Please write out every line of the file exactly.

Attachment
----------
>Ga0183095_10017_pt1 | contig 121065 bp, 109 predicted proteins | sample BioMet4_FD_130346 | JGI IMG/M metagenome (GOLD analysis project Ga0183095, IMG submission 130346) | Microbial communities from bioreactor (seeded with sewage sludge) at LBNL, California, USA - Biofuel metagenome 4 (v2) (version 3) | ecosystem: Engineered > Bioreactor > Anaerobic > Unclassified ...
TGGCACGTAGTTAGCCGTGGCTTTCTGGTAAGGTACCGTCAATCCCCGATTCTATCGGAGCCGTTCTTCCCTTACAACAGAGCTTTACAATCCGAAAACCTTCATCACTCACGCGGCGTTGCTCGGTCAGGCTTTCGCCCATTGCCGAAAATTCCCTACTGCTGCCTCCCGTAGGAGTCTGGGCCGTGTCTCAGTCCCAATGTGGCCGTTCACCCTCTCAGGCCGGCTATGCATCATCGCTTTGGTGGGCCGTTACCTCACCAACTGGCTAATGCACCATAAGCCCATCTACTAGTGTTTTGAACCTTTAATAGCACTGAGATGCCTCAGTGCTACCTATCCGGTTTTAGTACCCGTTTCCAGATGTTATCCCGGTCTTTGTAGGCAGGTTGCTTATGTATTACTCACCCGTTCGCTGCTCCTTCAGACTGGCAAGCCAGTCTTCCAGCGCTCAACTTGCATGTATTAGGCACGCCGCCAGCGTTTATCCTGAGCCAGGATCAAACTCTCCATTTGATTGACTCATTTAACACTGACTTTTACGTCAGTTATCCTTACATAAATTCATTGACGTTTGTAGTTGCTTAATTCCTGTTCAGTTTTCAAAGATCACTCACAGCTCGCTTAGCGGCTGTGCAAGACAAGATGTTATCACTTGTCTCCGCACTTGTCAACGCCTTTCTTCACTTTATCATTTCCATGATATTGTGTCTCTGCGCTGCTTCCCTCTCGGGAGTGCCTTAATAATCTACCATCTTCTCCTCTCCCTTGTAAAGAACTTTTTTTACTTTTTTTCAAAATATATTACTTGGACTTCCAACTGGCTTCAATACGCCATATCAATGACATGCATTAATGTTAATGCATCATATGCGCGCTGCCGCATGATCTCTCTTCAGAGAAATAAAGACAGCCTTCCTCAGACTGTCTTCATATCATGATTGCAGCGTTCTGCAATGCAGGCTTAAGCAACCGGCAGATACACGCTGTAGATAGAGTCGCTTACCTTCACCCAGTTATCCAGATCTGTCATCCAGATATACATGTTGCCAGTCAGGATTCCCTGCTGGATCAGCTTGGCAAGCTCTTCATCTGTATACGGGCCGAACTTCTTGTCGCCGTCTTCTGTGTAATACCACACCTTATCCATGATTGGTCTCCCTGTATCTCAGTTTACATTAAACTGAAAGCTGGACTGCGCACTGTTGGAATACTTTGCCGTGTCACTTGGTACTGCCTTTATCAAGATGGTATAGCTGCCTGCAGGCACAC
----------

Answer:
>Ga0183095_10017_pt1 | contig 121065 bp, 109 predicted proteins | sample BioMet4_FD_130346 | JGI IMG/M metagenome (GOLD analysis project Ga0183095, IMG submission 130346) | Microbial communities from bioreactor (seeded with sewage sludge) at LBNL, California, USA - Biofuel metagenome 4 (v2) (version 3) | ecosystem: Engineered > Bioreactor > Anaerobic > Unclassified ...
TGGCACGTAGTTAGCCGTGGCTTTCTGGTAAGGTACCGTCAATCCCCGATTCTATCGGAGCCGTTCTTCCCTTACAACAGAGCTTTACAATCCGAAAACCTTCATCACTCACGCGGCGTTGCTCGGTCAGGCTTTCGCCCATTGCCGAAAATTCCCTACTGCTGCCTCCCGTAGGAGTCTGGGCCGTGTCTCAGTCCCAATGTGGCCGTTCACCCTCTCAGGCCGGCTATGCATCATCGCTTTGGTGGGCCGTTACCTCACCAACTGGCTAATGCACCATAAGCCCATCTACTAGTGTTTTGAACCTTTAATAGCACTGAGATGCCTCAGTGCTACCTATCCGGTTTTAGTACCCGTTTCCAGATGTTATCCCGGTCTTTGTAGGCAGGTTGCTTATGTATTACTCACCCGTTCGCTGCTCCTTCAGACTGGCAAGCCAGTCTTCCAGCGCTCAACTTGCATGTATTAGGCACGCCGCCAGCGTTTATCCTGAGCCAGGATCAAACTCTCCATTTGATTGACTCATTTAACACTGACTTTTACGTCAGTTATCCTTACATAAATTCATTGACGTTTGTAGTTGCTTAATTCCTGTTCAGTTTTCAAAGATCACTCACAGCTCGCTTAGCGGCTGTGCAAGACAAGATGTTATCACTTGTCTCCGCACTTGTCAACGCCTTTCTTCACTTTATCATTTCCATGATATTGTGTCTCTGCGCTGCTTCCCTCTCGGGAGTGCCTTAATAATCTACCATCTTCTCCTCTCCCTTGTAAAGAACTTTTTTTACTTTTTTTCAAAATATATTACTTGGACTTCCAACTGGCTTCAATACGCCATATCAATGACATGCATTAATGTTAATGCATCATATGCGCGCTGCCGCATGATCTCTCTTCAGAGAAATAAAGACAGCCTTCCTCAGACTGTCTTCATATCATGATTGCAGCGTTCTGCAATGCAGGCTTAAGCAACCGGCAGATACACGCTGTAGATAGAGTCGCTTACCTTCACCCAGTTATCCAGATCTGTCATCCAGATATACATGTTGCCAGTCAGGATTCCCTGCTGGATCAGCTTGGCAAGCTCTTCATCTGTATACGGGCCGAACTTCTTGTCGCCGTCTTCTGTGTAATACCACACCTTATCCATGATTGGTCTCCCTGTATCTCAGTTTACATTAAACTGAAAGCTGGACTGCGCACTGTTGGAATACTTTGCCGTGTCACTTGGTACTGCCTTTATCAAGATGGTATAGCTGCCTGCAGGCACAC